Tuesday, July 19, 2005

An introduction to Quellenforschung (source criticism)

One of the posts in which I take the most pride is An Introduction to Textual Criticism, in which I demonstrate that at least five different versions of the Murphy-Grewal recording have existed. The post was for me a nostaglic moment, since it brought back memories of my happy days as an undergraduate when  I studied this stuff.

Although I enjoyed writing that post greatly, it went over like a lead-balloon. In those happy days in which Buckets' posts seemed to race up the 'charts' at Progressive Bloggers--I once had five of the top six, iirc--'Introduction' sank like a stone.

So it is great trepidation that I try to apply another research tool that I learned at the U. of S., Quellenforschung (lit. 'source-research') or 'source criticism'.

The basic principle here is that the credibility of a historical source is only as good as its source. If x reports that y did something, and z repeats the claim relying solely on x, only the value of x's opinion that needs weighing. No matter how many times this particular piece of datum is repeated, its historical value is only as good as that of the original report--a point that the blogging world would do well to remember. To put it another way, statements must be weighed, not counted.

This may seem like an obvious point, but its place as an axiom of historical method was first recognized by Barthold Niebuhr in the 19th century, revolutionizing the study of history, turning history from a branch of literature into a social science.

Anyway, there are some places where this principle can be profitably applied in two recent documents, both written by Jim Holt, president of Grewal's riding association, one to Terry Milewski, a reporter in the CBC (see here), and one to Holt's fellow conservatives (here).

Take, for example, this piece of information from Holt's letter to riding Conservatives assuring them that there was nothing to the story that Grewal had handed new recordings to the RCMP(here):
…the media released a story last Friday that our MP had released "new tapes". This … led to all sorts of speculation that there was something that was being hidden. Nothing could be further from the truth!! All Gurmant did, via his lawyer, was forward to the RCMP his personal copy of all recordings, likely so that they could compare that set to the official set already in their hands.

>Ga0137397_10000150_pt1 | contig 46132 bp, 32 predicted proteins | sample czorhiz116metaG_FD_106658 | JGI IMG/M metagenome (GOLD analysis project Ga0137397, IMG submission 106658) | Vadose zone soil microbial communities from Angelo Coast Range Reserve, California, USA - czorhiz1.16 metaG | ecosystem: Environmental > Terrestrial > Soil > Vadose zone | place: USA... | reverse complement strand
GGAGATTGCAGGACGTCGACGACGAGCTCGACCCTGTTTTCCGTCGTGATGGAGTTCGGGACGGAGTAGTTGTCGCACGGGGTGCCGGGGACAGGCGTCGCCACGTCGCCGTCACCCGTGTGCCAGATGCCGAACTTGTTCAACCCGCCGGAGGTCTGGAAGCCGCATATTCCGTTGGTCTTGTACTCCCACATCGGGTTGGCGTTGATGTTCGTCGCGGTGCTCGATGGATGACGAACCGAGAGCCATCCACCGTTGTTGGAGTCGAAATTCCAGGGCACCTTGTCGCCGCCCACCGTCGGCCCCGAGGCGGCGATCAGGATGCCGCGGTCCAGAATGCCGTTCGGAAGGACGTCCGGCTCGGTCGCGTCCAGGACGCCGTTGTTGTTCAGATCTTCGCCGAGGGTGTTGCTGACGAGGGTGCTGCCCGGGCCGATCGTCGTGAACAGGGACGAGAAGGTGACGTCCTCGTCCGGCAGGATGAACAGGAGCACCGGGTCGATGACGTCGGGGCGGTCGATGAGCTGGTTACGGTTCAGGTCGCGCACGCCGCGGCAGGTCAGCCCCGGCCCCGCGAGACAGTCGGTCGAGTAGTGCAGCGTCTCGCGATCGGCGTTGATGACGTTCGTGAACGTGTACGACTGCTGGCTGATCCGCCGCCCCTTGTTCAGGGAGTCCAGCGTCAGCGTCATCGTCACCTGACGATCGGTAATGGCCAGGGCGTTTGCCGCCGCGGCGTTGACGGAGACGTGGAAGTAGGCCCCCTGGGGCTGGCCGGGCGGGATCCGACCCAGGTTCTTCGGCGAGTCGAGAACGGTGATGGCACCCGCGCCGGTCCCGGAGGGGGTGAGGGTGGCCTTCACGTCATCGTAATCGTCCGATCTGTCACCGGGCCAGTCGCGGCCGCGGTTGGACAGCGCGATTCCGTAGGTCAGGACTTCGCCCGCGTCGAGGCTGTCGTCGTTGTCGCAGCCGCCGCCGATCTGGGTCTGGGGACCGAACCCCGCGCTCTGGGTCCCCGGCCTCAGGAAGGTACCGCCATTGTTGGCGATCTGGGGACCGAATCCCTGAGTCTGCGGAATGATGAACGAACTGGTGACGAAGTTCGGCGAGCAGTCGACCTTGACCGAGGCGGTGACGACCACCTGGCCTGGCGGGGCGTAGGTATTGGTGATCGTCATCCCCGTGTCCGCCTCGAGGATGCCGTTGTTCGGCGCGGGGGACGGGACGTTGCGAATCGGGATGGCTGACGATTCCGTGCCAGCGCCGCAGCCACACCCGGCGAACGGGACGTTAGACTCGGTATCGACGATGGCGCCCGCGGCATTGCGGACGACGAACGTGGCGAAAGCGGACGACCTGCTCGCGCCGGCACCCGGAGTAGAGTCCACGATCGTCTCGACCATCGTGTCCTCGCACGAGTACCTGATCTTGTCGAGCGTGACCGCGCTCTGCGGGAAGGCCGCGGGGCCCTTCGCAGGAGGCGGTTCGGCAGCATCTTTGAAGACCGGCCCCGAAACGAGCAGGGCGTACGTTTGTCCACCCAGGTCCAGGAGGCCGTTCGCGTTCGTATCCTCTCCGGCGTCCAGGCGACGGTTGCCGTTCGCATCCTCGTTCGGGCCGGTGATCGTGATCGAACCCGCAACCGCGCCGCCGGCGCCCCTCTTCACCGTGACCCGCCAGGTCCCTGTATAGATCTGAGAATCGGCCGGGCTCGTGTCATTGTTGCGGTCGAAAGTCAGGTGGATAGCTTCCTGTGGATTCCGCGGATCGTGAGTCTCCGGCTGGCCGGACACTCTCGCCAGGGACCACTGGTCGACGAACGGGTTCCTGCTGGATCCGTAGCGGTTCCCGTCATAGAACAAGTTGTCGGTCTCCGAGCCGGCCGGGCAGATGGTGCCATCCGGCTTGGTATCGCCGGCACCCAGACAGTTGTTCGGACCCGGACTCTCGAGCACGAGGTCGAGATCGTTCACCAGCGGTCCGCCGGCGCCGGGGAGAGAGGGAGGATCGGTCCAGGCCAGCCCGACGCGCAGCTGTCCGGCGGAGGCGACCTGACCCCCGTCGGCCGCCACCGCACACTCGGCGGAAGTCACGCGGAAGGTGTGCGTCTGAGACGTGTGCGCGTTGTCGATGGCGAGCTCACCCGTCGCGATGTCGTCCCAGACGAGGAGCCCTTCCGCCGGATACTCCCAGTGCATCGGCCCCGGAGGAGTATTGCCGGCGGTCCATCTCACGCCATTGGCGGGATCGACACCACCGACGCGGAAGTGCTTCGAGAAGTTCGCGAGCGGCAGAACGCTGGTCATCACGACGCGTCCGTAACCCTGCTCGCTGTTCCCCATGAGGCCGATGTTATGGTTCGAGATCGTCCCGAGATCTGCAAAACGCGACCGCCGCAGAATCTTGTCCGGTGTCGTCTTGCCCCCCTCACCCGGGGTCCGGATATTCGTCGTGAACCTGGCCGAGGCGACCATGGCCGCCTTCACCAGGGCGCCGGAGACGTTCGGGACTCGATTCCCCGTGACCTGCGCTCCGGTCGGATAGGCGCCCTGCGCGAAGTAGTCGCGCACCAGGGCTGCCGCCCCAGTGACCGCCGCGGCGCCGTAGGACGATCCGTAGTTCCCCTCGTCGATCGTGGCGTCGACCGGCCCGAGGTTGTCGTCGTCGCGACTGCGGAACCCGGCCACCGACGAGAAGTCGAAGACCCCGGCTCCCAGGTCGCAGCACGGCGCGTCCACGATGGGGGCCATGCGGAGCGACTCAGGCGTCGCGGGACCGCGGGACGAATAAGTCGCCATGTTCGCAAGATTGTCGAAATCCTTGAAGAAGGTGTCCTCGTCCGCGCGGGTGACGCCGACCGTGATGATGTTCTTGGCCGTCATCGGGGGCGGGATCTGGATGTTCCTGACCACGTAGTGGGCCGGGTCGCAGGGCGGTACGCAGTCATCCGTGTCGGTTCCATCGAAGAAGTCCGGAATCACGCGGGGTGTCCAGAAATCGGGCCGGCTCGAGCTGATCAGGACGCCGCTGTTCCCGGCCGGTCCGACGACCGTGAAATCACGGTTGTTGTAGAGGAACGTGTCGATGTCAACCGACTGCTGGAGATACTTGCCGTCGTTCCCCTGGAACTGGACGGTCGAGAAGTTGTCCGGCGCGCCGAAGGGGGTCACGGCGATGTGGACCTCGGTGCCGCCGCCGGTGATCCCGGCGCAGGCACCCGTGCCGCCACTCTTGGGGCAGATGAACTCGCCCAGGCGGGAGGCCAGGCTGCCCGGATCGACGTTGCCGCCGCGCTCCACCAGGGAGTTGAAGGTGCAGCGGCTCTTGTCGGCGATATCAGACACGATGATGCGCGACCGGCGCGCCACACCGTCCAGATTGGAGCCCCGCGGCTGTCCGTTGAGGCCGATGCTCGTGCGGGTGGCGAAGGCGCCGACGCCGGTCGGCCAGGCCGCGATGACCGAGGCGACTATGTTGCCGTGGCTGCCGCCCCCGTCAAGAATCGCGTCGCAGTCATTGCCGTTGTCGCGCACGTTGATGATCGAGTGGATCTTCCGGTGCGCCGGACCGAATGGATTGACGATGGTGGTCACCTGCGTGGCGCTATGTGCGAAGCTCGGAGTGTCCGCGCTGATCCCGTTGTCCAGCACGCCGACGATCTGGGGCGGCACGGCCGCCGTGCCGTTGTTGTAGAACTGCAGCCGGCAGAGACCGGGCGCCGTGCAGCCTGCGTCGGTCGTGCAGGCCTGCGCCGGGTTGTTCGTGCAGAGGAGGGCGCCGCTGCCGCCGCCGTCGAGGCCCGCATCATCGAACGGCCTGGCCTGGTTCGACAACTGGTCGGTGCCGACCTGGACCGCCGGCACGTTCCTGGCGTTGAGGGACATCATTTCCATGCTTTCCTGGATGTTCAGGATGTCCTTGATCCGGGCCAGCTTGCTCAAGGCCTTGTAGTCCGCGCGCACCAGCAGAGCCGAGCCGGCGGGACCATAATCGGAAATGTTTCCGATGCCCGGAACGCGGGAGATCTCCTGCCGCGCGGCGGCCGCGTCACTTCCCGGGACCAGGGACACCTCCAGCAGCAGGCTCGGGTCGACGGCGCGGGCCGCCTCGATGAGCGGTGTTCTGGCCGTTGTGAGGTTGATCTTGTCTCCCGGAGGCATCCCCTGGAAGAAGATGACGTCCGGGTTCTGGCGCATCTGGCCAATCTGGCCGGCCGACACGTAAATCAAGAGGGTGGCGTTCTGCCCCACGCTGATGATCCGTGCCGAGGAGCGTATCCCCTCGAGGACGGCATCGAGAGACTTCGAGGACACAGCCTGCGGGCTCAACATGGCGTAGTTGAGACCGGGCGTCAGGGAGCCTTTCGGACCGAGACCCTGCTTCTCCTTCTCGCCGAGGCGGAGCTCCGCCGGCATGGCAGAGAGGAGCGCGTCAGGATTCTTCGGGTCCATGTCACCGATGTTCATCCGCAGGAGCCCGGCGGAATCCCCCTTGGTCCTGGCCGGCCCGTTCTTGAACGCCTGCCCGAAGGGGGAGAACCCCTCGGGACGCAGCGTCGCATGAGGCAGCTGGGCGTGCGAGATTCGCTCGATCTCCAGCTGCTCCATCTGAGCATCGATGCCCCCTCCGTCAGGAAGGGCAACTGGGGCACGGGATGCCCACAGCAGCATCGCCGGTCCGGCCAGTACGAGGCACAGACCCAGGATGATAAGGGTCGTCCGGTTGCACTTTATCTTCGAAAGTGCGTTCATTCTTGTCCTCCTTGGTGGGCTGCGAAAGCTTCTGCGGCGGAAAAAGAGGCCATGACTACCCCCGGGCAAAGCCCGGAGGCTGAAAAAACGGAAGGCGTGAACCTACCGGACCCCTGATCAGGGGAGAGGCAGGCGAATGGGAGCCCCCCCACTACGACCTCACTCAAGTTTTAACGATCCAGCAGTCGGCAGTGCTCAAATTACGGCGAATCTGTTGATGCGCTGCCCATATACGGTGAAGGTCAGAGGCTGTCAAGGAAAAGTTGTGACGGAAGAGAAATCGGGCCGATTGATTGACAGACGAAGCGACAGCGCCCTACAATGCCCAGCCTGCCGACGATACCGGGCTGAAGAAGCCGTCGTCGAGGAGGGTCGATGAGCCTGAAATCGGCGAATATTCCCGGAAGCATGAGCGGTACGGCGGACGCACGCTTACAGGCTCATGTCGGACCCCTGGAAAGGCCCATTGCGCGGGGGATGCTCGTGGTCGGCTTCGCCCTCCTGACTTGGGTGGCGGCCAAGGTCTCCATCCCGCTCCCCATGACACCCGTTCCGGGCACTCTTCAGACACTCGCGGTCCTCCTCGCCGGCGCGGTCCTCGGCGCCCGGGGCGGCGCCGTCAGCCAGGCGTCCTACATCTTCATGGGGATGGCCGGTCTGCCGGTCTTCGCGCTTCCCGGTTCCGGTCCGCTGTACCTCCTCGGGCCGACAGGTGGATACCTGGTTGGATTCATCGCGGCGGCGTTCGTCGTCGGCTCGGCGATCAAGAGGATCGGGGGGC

Quellenforschung (source criticism) demands that the historian asks how Holt knows this. Clearly, there are only three possible sources: the RCMP (not likely), Grewal's lawyer (impossible without Grewal's permission), and Grewal himself. Only a moment's reflection is needed to recognize the obvious: Holt's source must have been Grewal. But Quellenforschung also requires that those who want to rate the believability of this report remember that they are not evaluating Holt's credibility, but Grewal's. And that is for many a problematic proposition.

There are other places where the same principles apply. Sometimes, the source is easy to spot--Holt tells us as much. Writing to Milewski about this cheque, Holt says:
Further, Mr. Grewal is adamant that the words "For Fund Raiser" which appear on the memo line of this cheque must have been added at a later date (which would be ever so easy to do, and with the actual cheque in the right formal investigative hands, would also be ever so easy to verify).
What is Holt's source? He tells us. Grewal assured him that the cheque had been tampered with. Holt believed him. Quellenforschung reminds us, however, that believing this story is accepting not Holt's word, but Grewal's. Again, many have a problem with that.

One final example. Holt reports that it was Inky Mark's treatment at the hands of the Liberals convinced Grewal that he had to tape the conversations that he had with them (see here). Again, what is Holt's source? The only possible source for what was in Grewal's mind is Grewal himself. So again, the historian of the Grewal affair is put in the position of accepting Grewal's explanation. Many, given his track record, will have trouble with that.

4 Comments:

Blogger Noel M said...

Interesting analysis.

And for the record, I enjoyed "An Introduction to Textual Criticism" very much.

10:01 PM  
Blogger Hammering Jow said...

I really really take issue with this suggestion that "Inky Mark's situation made me do it".

If that was truly the case then Grewal would have used that excuse a month ago ... but he never did. It seems awfuly convenient to try and use it now.

The true question in all of this is what does Gurmant have Stephen Harper saying on tape that would force him to stand by him like this?

One investigation, understandable - mistakes and accusations are made all the time.

Two is rough, tough decision for the leader, but most MP's would have to step aside for a while

Three is just plain shady

Four is unheard of and over the top

Five is a total menace, and blight on public life

Six is gunna cost Stephen Harper a lot of ridings in the next election .

.. all for this one guy!

10:18 PM  
Blogger Mark Francis said...

Was Grewal running a sting? Or was he trying to cross the floor? Or, was he trying either, and going for what he thought would work best for him?

We know that as he started the 'sting' he had told no one he was doing this.

So, just Grewal as a source.

Anyway, greast post. I've been thinking a lot about this very topic the past week given the two documents produced by Holt, and wondering how to evaluate them.

And I liked your other post "An Introduction to Textual Criticism." I admired the pure logic.

I try and try...

1:31 AM  
Blogger Mark Francis said...

Oh, forgot to mention, in my one (1) university-level history course, I had a TA ram home the realization of just how much bias affects those records we rely upon for historical analysis.

1:34 AM  

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